The objective of the present study was to use cardiovascular magnetic resonance (CMR) to examine the natural history of secondary MR severity and the implication of left ventricular (LV) scar on its prognostic significance.
There is a need for further understanding of the prognostic implication of secondary mitral regurgitation (MR) given the heterogeneous findings of the 2 recent randomized trials on percutaneous mitral intervention in patients with secondary MR.
Patients with heart failure were enrolled into a prospective observational registry between 2008 and 2019. Outcomes were a composite of all-cause death, heart transplantation, or LV assist device implantation at follow-up. CMR was used to quantify the mitral regurgitation volume and mitral regurgitation fraction (MRF) along with scar burden utilizing late gadolinium enhancement. Patients were categorized into 4 subgroups based on presence and tertiles of scar extent: no scar, limited scar (scar burden 1% to 4%), intermediate scar (scar burden 5% to 20%), and extensive scar (scar burden >20%).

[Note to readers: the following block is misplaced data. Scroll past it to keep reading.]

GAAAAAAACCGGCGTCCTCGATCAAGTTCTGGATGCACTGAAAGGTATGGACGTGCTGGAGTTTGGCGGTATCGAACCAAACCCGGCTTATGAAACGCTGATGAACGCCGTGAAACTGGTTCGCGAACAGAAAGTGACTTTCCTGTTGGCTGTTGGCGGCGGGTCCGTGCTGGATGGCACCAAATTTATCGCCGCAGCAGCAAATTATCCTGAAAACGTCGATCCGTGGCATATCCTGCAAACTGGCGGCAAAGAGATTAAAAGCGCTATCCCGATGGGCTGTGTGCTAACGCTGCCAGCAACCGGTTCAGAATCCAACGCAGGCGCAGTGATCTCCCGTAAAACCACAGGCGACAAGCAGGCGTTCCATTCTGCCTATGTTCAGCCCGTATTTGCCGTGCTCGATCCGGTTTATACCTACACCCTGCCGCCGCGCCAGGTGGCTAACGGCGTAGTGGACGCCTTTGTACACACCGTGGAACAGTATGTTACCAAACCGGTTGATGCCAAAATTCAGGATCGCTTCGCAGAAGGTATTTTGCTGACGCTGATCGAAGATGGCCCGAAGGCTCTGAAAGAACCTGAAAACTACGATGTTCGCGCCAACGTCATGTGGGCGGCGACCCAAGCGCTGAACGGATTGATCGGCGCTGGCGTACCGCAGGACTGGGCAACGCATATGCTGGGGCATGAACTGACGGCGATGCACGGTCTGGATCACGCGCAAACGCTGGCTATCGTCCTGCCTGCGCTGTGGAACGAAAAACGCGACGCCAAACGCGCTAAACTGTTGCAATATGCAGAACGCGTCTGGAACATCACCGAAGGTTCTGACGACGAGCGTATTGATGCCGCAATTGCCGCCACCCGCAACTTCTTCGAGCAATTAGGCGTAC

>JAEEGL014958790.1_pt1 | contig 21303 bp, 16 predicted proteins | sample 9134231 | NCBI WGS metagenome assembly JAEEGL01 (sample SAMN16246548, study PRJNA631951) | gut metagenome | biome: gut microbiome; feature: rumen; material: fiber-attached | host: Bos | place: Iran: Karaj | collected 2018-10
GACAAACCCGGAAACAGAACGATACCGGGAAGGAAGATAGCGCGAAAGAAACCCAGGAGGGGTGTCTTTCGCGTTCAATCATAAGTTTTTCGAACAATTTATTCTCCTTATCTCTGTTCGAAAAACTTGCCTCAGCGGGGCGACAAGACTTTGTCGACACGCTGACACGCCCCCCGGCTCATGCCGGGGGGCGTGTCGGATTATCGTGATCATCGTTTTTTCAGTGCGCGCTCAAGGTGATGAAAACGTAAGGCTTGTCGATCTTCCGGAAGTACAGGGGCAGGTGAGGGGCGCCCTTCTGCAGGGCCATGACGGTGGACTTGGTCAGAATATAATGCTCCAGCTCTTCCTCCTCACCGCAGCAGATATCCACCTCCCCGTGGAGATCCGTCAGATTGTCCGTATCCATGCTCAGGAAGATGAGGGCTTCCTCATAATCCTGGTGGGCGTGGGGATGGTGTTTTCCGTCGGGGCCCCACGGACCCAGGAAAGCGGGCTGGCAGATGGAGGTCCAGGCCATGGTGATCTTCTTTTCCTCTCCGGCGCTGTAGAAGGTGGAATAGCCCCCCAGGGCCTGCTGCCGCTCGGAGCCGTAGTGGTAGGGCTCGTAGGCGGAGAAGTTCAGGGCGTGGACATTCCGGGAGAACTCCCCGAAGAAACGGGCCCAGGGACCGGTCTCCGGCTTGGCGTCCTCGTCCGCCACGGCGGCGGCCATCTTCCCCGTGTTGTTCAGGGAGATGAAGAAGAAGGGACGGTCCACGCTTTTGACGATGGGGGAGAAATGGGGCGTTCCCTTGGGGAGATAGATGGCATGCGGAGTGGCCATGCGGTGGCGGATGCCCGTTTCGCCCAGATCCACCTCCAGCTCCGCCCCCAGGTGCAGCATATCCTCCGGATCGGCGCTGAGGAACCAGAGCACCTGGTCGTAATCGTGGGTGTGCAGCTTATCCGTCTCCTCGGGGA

Among patients (n = 441) included in the study (age 59 ± 14 years, 43% with ischemic etiology), 85 (19%) experienced an adverse event. MRF ≥30% was associated with increased risk of events among the study group (hazard ratio: 1.74; 95% confidence interval: 1.10 to 2.76; p = 0.02). When stratified by presence or absence of scar, MRF ≥30% was associated with events only among patients with scar (hazard ratio: 1.67; 95% confidence interval: 1.02 to 2.76; p = 0.04) but not among patients without scar. On further classification of patients with scar, the prognostic significance of secondary MR was observed primarily among patients with intermediate scar burden.
The natural history of secondary MR is complex, and outcomes are affected by severity of MR and vary depending upon the extent of scar. (DeBakey Cardiovascular Magnetic Resonance Study [DEBAKEY-CMR];